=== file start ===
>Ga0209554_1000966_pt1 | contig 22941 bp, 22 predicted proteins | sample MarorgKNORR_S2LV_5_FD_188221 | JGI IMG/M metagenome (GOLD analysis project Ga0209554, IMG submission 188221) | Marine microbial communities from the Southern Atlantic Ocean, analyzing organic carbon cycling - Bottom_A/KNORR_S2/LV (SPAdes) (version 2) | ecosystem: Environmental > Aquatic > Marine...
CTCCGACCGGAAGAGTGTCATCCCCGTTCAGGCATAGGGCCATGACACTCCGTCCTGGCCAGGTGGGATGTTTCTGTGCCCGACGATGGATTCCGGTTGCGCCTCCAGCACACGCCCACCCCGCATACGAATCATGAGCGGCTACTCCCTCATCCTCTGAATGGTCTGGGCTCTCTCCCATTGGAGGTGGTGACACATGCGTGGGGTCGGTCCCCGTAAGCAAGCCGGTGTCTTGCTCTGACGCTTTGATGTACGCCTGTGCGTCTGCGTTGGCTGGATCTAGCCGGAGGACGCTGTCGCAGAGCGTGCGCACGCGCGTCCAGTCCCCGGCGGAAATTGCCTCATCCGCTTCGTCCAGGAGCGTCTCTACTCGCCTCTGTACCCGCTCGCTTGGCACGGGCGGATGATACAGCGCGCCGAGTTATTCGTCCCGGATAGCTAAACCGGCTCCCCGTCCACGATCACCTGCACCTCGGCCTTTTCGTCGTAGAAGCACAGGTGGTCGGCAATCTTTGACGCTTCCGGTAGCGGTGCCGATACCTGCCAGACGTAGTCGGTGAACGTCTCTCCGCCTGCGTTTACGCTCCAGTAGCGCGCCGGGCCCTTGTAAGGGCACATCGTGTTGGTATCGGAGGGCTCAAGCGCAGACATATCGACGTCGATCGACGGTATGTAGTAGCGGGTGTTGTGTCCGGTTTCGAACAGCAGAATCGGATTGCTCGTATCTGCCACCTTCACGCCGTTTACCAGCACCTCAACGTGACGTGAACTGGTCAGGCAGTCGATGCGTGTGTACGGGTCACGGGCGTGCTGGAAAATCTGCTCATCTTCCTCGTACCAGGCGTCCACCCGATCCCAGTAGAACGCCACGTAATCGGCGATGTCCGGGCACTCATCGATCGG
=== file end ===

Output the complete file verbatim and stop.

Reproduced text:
>Ga0209554_1000966_pt1 | contig 22941 bp, 22 predicted proteins | sample MarorgKNORR_S2LV_5_FD_188221 | JGI IMG/M metagenome (GOLD analysis project Ga0209554, IMG submission 188221) | Marine microbial communities from the Southern Atlantic Ocean, analyzing organic carbon cycling - Bottom_A/KNORR_S2/LV (SPAdes) (version 2) | ecosystem: Environmental > Aquatic > Marine...
CTCCGACCGGAAGAGTGTCATCCCCGTTCAGGCATAGGGCCATGACACTCCGTCCTGGCCAGGTGGGATGTTTCTGTGCCCGACGATGGATTCCGGTTGCGCCTCCAGCACACGCCCACCCCGCATACGAATCATGAGCGGCTACTCCCTCATCCTCTGAATGGTCTGGGCTCTCTCCCATTGGAGGTGGTGACACATGCGTGGGGTCGGTCCCCGTAAGCAAGCCGGTGTCTTGCTCTGACGCTTTGATGTACGCCTGTGCGTCTGCGTTGGCTGGATCTAGCCGGAGGACGCTGTCGCAGAGCGTGCGCACGCGCGTCCAGTCCCCGGCGGAAATTGCCTCATCCGCTTCGTCCAGGAGCGTCTCTACTCGCCTCTGTACCCGCTCGCTTGGCACGGGCGGATGATACAGCGCGCCGAGTTATTCGTCCCGGATAGCTAAACCGGCTCCCCGTCCACGATCACCTGCACCTCGGCCTTTTCGTCGTAGAAGCACAGGTGGTCGGCAATCTTTGACGCTTCCGGTAGCGGTGCCGATACCTGCCAGACGTAGTCGGTGAACGTCTCTCCGCCTGCGTTTACGCTCCAGTAGCGCGCCGGGCCCTTGTAAGGGCACATCGTGTTGGTATCGGAGGGCTCAAGCGCAGACATATCGACGTCGATCGACGGTATGTAGTAGCGGGTGTTGTGTCCGGTTTCGAACAGCAGAATCGGATTGCTCGTATCTGCCACCTTCACGCCGTTTACCAGCACCTCAACGTGACGTGAACTGGTCAGGCAGTCGATGCGTGTGTACGGGTCACGGGCGTGCTGGAAAATCTGCTCATCTTCCTCGTACCAGGCGTCCACCCGATCCCAGTAGAACGCCACGTAATCGGCGATGTCCGGGCACTCATCGATCGG